Here are some quick tips on dried spices:

When you’re cooking with spices like cumin, coriander seeds, fennel seeds and the likes, get the right proportions. Under-adding spices will result in a less aromatic dish, yet over-adding spices will overpower other ingredients and may even cause the dish to be bitter! Yikes!

Toasting spices helps to release their aroma. It is however, important to not burn it. Burning your spices too will result in a bitter dish, so do keep it under close watch.

In a mortar, grind the toasted spices with Korma’ spice powder. Once it’s well-grounded, mix it to the blended garlic cloves and onions. This fragrant mix is the foundation of the Ayam Korma’. Now, give yourself a pat on the back! =)

In a large pot, heat the oil before sautéeing the mixture. Pound the lemongrass stalks and galangal, and toss them into the pot. Remember the tip I mentioned in the Mee Bandung recipe? Ensure that you see the oil seeping through the spices, or “naik bau/terbit minyak” before proceeding to the next step. Once you’ve cleared that hurdle, your chicken is ready to dive right in! Rip the lime leaves and add it to the pot while you’re at it.

Here’s a useful rule that I abide by:

Avoid adding water when you add meat to sautéed spices. This will ensure that the meat will retain all the lovely flavours of your spice mix. Meat, especially beef and chicken, will release their juices into the spices as they cook, and forms the gravy. You’ll get tender meat and gravy that’s bursting with flavour and aroma, I promise!

Pour in half a cup of coconut milk, stir, cover the pot and let it simmer for 2 minutes. Intermittently add the rest of your coconut milk later. Give it a few minutes to simmer a little more. Once your poultry is cooked, sprinkle coriander leaves and fried shallots; cover the pot, get it off the fire and let it rest.

Serve with piping hot white rice, or if you can’t live a day without bread, why not? This is a great dish to serve during Aidilfitri too, alongside ketupat or lontong (traditional Malay rice cakes).

I wouldn’t say it’s a quick & easy recipe – let’s just say, you just have to constantly remind yourself that cooking is a labour of love (speaking from experience!). If you have a soft spot for familiar Malay home-cooked flavours, you’d know that Ayam Korma’ is undeniably good.

You’d also know that this recipe is definitely worth a try or two, yes?

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Amirah’s for all Occasions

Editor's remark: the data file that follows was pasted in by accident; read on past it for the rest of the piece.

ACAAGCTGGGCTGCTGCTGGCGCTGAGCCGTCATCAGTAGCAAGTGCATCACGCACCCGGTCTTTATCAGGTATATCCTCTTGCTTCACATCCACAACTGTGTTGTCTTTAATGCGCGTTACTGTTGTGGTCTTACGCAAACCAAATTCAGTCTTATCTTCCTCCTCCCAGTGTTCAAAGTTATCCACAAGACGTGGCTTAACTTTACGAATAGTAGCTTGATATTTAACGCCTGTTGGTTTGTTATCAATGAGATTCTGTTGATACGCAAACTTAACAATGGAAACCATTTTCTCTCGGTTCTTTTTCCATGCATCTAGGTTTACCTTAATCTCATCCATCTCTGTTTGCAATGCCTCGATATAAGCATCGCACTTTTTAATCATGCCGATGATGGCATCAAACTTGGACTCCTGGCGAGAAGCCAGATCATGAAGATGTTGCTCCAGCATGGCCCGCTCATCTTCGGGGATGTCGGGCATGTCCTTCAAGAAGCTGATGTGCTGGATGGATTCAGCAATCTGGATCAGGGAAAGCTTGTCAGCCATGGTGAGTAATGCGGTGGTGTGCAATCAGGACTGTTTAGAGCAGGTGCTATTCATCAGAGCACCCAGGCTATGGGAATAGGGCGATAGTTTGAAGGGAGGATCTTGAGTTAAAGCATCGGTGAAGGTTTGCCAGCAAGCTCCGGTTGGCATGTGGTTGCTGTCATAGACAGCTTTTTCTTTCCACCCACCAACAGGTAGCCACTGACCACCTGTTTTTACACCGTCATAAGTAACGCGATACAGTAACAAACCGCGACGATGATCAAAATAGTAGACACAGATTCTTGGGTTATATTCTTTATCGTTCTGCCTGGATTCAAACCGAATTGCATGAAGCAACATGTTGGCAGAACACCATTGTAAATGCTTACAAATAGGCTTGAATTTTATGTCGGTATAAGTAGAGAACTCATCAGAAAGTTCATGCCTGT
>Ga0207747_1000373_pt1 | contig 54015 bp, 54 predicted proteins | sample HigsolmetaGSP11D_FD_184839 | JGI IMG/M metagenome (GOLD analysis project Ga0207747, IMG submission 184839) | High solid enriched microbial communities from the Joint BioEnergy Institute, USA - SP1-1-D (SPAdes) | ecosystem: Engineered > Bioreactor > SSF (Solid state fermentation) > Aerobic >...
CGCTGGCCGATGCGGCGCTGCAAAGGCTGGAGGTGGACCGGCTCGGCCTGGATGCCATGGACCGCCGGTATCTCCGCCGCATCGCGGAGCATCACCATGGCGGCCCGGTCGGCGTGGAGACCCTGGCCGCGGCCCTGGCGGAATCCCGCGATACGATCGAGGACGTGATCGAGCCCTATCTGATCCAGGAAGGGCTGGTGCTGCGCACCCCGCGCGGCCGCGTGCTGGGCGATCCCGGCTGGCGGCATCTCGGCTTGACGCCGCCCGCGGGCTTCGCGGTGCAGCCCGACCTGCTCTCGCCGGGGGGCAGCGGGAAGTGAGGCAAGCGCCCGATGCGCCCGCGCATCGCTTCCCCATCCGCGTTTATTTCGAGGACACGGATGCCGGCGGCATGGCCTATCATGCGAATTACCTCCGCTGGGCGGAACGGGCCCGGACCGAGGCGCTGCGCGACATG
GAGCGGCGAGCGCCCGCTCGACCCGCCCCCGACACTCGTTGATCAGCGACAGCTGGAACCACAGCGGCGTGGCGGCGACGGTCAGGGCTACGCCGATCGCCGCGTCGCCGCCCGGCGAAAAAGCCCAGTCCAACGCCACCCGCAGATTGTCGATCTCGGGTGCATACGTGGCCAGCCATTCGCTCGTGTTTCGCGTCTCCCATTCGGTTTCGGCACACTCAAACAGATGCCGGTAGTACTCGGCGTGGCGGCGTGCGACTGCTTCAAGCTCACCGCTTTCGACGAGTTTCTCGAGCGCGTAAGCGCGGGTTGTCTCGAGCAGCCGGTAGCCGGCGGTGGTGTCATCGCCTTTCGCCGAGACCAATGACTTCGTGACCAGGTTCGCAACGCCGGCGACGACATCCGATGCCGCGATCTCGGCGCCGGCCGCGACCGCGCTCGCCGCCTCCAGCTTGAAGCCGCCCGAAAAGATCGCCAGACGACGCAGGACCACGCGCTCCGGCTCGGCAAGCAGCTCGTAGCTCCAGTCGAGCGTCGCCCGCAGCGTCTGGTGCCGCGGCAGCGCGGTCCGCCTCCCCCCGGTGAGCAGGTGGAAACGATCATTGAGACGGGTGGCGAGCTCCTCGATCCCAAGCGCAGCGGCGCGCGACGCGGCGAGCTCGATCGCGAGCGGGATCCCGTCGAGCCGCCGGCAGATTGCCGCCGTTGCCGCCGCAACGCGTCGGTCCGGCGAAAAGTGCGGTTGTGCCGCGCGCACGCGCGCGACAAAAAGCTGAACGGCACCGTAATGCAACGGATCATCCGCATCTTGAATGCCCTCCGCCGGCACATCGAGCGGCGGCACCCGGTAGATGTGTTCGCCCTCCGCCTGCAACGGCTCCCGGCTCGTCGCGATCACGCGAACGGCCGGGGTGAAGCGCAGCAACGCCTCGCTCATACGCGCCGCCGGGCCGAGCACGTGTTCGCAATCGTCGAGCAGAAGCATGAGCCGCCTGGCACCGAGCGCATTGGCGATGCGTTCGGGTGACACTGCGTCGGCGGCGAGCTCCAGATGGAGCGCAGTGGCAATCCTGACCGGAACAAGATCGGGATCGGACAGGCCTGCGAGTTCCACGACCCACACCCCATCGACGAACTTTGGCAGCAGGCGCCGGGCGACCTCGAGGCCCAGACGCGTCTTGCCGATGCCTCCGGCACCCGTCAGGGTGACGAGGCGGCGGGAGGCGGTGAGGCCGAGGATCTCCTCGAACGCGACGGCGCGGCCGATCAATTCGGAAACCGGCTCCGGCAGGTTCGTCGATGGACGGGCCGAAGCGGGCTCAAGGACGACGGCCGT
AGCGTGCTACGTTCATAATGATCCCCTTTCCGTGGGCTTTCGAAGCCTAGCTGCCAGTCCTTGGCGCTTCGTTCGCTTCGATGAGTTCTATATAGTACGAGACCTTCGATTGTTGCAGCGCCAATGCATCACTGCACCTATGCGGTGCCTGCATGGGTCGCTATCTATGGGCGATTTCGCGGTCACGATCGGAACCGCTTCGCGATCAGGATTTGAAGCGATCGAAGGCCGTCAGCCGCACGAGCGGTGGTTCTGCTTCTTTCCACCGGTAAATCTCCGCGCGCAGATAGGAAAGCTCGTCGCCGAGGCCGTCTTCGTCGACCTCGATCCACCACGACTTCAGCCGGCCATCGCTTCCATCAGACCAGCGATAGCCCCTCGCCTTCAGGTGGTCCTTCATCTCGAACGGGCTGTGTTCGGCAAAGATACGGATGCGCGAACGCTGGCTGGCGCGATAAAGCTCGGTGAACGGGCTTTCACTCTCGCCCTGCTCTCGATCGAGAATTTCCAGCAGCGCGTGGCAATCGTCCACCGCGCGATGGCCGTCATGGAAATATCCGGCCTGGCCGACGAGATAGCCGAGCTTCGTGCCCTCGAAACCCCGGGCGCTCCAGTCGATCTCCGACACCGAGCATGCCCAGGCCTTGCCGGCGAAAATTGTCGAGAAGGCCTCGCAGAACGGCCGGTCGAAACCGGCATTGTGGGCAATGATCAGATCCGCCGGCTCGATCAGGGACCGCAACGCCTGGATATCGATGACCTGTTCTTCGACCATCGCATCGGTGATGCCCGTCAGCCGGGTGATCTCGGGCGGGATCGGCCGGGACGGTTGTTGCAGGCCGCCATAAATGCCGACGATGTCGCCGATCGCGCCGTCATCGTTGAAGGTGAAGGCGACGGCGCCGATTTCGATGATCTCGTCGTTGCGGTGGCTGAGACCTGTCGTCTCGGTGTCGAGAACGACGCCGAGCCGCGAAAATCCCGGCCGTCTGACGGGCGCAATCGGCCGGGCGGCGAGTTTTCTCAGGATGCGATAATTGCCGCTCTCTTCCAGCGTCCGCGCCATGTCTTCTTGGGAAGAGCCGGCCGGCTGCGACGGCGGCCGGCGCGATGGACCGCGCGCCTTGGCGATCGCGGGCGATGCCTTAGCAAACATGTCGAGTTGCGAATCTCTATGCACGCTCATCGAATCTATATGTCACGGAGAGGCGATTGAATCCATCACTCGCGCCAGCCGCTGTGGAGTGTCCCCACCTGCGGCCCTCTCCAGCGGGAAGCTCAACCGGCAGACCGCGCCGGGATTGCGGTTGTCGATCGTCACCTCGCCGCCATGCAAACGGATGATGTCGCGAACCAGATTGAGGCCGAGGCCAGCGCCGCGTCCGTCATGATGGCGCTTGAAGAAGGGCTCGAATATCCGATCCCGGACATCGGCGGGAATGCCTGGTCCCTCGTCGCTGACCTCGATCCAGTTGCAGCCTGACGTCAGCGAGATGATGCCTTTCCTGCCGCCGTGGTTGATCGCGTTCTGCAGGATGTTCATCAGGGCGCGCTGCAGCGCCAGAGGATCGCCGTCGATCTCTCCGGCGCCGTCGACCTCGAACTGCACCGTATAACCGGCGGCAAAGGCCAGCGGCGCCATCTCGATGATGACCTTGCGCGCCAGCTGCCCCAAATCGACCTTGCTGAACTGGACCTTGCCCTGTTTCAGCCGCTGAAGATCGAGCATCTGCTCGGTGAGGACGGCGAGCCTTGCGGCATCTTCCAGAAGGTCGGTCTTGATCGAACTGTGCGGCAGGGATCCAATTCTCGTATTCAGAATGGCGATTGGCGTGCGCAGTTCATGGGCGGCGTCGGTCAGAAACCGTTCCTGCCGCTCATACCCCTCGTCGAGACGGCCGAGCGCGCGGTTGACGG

Middle Eastern cuisine has set a strong foothold here in Singapore. And needless to say, restaurant owners are taking good advantage of this by setting up theirs at locations beyond Arab Street. Albeit, the calmness of Medina-like Arab Street still captures the true essence of dining amidst the aroma of rich spices & puffs of flavoured sheesha.

Amirah’s Grill at Bussorah Street remains a staple go-to for me.

The restaurant interior is heavily-decorated with all things authentically Arab – beautiful embroidered surahs in bright gold on a black velvet canvas, tinted glass lamps, capped swords, camel figurines and intricately woven carpets hung on walls.

Though the restaurant doesn’t exactly boast gold and porcelain sophistication like others do, their top-notch Middle Eastern-Western fusion platters just quite cuts it for me. After all, I am paying for the latter, no?

Food is justly-priced, given the portions are fit for a king. Here’s an example – For $30, you get a delectable meal that is scrumptious all through; from appetizer right up to dessert:

A plate of yummy-to-the-last-swipe hummus with warm pita bread

Chicken or mushroom soup with garlic bread

A main course platter of your choice

Hot/cold drink and Dessert

Enough with the narratives, let’s get on with the feast (for the eyes), shall we?

Hummus with Warm Pita Bread

Remember that hummus I just talked about – it is as good as hummus gets.

Smooth, mild nutty notes, fragrant olive oil and slight tanginess of lemon; warm pita makes the perfect spoon!

Soups (Chicken or Mushroom) with Garlic Bread

The soups are decent-tasting and it definitely whets your appetite for the monstrosity of a plate that comes right after.

After umpteen visits to Amirah’s Grill, these 2 main courses keep appearing in my order list. Mysterious.

1) Turkish Mixed Tenderloin Kebab

Nothing screams Mediterranean more than Kebabs. Quite frankly, this one’s for the fickle-minded who can’t decide the irresistible chicken, lamb and beef selections in the menu. Expect a mixed plate of grilled skewers of boneless chicken, grilled beef tenderloin & pieces of kofta drenched in savoury spiced sauce (read: quadruple YUM); accompanied with choice of Arabic fragrant rice or roasted potatoes.

2) Grilled Lamb Chops

If you’re a die-hard lamb fan, please don’t give this a miss. Please. The fragrant blend of spices that go into this platter does justice to the tender cuts of lamb. The well-marinated fresh lamb is soft and juicy to the bite; is cooked to absolute perfection. Based on experience, I’ve never had the lamb chops reek of any unpleasant mutton odour. Just yummy, juicy, tender chops, dipped in aromatic sauce so good, you’d request for a ladle more!